33
Institute of Biotechnology, Life Sciences Center, Vilnius University, Vilnius, Lithuania.
34
Computational Biology Program and Department of Molecular Biosciences, University of Kansas, Lawrence, Kansas.
35
Bioinformatics and Integrative Biology, University of Massachusetts Medical School, Worcester, Massachusetts.
36
University of Maryland Institute for Bioscience and Biotechnology Research, Rockville, Maryland.
37
Department of Cell Biology and Molecular Genetics, University of Maryland, College Park, Maryland.
38
Dalton Cardiovascular Research Center, University of Missouri, Columbia, Missouri.
39
Department of Computer Science, University of Missouri, Columbia, Missouri.
40
Informatics Institute, University of Missouri, Columbia, Missouri.
41
Department of Physics and Astronomy, University of Missouri, Columbia, Missouri.
42
Department of Biochemistry, University of Missouri, Columbia, Missouri.
43
Computational Structural Biology Group, Department of Chemistry, Faculty of Science, Utrecht University, Utrecht, The Netherlands.
44
VIB Structural Biology Research Center, VUB, Brussels, Belgium.

Abstract

We present the results for CAPRI Round 46, the third joint CASP-CAPRI protein assembly prediction challenge. The Round comprised a total of 20 targets including 14 homo-oligomers and 6 heterocomplexes. Eight of the homo-oligomer targets and one heterodimer comprised proteins that could be readily modeled using templates from the Protein Data Bank, often available for the full assembly. The remaining 11 targets comprised 5 homodimers, 3 heterodimers, and two higher-order assemblies. These were more difficult to model, as their prediction mainly involved "ab-initio" docking of subunit models derived from distantly related templates. A total of ~30 CAPRI groups, including 9 automatic servers, submitted on average ~2000 models per target. About 17 groups participated in the CAPRI scoring rounds, offered for most targets, submitting ~170 models per target. The prediction performance, measured by the fraction of models of acceptable quality or higher submitted across all predictors groups, was very good to excellent for the nine easy targets. Poorer performance was achieved by predictors for the 11 difficult targets, with medium and high quality models submitted for only 3 of these targets. A similar performance "gap" was displayed by scorer groups, highlighting yet again the unmet challenge of modeling the conformational changes of the protein components that occur upon binding or that must be accounted for in template-based modeling. Our analysis also indicates that residues in binding interfaces were less well predicted in this set of targets than in previous Rounds, providing useful insights for directions of future improvements.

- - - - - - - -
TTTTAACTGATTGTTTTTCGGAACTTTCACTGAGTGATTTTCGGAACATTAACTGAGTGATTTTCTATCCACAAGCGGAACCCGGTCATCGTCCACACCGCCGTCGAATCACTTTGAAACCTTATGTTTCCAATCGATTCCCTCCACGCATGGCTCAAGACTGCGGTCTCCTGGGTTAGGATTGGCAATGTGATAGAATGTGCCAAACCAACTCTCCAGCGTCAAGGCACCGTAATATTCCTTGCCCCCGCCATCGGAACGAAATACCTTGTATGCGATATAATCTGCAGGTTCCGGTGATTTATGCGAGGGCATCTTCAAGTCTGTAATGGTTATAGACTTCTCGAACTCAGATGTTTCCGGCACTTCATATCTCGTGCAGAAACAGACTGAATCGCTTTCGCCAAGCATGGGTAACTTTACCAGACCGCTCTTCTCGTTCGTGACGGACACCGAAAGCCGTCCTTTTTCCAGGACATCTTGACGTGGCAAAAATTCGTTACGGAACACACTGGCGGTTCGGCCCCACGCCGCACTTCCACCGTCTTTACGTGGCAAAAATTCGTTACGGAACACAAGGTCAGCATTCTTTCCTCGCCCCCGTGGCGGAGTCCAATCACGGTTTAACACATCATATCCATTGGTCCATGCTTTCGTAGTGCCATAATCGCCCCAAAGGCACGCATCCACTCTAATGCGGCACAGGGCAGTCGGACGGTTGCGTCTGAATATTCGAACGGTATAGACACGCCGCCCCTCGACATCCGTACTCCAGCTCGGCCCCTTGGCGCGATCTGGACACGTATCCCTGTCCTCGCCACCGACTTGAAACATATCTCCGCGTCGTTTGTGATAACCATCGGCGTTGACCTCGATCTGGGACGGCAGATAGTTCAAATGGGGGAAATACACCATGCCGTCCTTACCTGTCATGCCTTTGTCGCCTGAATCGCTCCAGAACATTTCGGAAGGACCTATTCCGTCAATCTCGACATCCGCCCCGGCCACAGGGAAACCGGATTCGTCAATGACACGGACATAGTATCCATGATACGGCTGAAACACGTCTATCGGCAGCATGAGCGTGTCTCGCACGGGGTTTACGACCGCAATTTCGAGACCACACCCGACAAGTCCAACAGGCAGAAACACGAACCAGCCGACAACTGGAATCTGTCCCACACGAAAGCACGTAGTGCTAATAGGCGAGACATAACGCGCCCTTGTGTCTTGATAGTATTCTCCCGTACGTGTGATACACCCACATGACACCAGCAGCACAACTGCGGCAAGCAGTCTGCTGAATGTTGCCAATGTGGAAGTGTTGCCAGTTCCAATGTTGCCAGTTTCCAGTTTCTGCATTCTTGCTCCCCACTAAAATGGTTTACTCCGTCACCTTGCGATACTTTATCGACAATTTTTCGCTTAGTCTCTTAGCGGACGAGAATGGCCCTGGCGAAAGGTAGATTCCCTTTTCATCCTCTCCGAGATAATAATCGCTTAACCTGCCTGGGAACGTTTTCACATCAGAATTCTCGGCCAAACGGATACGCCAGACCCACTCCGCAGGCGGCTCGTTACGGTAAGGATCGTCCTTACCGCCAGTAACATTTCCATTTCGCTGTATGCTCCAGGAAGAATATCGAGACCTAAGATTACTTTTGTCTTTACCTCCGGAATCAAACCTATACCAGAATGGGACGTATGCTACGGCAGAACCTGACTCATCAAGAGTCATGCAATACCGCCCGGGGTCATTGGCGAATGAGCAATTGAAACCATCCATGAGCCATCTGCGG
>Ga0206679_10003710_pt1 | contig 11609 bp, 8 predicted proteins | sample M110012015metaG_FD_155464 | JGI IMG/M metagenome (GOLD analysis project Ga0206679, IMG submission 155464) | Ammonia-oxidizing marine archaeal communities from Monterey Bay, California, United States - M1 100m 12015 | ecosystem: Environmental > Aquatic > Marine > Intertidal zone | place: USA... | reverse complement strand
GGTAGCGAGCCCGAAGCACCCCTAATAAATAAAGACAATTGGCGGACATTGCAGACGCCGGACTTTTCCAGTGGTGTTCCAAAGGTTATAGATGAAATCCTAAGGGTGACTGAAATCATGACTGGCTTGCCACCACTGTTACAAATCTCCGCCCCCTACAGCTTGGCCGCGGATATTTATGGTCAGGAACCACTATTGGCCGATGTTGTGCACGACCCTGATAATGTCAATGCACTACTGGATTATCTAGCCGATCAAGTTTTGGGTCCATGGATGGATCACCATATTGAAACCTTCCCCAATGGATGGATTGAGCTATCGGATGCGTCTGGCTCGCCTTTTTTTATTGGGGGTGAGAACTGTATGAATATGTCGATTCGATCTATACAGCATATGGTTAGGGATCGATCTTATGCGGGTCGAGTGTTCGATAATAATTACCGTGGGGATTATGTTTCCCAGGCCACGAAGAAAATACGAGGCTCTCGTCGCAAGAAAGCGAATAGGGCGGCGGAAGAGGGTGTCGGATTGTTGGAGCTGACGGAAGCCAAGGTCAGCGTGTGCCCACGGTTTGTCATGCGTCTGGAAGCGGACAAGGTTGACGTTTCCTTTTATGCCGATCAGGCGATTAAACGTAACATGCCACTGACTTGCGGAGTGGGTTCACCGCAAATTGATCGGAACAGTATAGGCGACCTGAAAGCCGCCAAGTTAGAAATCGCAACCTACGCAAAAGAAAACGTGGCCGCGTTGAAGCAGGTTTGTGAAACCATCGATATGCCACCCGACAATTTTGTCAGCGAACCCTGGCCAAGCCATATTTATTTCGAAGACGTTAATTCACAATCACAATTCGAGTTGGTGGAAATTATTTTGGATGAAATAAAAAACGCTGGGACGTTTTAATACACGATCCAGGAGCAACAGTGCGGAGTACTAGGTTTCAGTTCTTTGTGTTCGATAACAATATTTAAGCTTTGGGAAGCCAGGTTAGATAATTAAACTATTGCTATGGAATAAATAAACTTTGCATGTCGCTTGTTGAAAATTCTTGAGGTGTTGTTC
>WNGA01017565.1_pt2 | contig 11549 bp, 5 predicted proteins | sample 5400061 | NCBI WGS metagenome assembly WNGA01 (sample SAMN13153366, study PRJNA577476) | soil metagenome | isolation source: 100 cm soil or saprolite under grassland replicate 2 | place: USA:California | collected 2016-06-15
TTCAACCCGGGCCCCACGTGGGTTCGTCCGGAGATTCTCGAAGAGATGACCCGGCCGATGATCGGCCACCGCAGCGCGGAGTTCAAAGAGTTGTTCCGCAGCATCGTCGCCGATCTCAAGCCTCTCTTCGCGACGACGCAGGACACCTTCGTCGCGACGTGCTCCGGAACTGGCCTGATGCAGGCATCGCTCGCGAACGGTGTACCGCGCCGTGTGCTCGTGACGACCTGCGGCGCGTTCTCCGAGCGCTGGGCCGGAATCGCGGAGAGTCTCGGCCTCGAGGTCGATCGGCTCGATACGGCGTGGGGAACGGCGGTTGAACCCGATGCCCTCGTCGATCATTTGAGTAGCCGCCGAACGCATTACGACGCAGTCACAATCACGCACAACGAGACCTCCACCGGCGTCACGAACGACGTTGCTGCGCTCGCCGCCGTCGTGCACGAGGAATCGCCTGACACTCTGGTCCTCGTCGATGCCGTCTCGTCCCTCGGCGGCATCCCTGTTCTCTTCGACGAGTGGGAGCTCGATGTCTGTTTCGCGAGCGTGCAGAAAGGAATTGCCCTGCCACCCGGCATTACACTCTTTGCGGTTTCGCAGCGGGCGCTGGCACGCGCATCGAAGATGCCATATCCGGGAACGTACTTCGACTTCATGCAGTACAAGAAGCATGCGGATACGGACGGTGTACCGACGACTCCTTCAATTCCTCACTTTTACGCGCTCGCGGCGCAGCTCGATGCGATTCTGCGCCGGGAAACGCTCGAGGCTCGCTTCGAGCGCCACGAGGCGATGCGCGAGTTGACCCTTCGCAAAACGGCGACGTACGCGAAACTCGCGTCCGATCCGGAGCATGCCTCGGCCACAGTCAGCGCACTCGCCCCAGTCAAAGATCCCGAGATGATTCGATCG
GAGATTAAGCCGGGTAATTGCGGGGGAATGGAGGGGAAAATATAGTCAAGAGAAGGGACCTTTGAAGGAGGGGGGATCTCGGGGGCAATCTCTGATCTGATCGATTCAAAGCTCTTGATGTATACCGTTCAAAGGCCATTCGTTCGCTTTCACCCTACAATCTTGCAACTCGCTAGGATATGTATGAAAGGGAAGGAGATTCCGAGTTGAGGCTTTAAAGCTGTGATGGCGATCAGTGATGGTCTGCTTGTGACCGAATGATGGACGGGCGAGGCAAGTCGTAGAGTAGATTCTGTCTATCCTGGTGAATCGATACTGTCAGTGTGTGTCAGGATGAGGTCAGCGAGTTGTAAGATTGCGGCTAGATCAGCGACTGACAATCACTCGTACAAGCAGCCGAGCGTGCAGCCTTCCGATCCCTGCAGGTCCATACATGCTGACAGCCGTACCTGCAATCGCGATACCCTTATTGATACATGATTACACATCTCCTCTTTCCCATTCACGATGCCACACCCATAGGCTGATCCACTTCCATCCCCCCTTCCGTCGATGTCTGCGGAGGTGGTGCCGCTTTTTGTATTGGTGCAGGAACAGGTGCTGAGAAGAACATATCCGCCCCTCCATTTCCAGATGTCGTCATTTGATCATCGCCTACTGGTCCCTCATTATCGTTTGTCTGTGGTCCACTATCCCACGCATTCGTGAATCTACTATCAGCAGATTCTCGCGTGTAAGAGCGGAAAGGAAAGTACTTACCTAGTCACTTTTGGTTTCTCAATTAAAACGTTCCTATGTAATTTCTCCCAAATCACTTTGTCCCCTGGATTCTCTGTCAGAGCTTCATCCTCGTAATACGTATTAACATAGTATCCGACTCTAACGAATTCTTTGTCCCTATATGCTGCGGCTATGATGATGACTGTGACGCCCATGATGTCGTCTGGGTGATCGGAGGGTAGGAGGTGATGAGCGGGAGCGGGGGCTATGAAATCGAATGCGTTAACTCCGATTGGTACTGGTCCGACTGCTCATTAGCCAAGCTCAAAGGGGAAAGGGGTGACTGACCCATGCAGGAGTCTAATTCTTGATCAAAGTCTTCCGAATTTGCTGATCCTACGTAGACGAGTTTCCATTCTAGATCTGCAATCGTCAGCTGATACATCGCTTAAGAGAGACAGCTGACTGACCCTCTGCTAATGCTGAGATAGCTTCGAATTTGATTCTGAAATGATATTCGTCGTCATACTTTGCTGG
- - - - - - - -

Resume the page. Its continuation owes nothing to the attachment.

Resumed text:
KEYWORDS:

CAPRI; CASP; blind prediction; docking; oligomeric state; protein assemblies; protein complexes; protein-protein interaction; template-based modeling

PMID:
31612567
DOI:
10.1002/prot.25838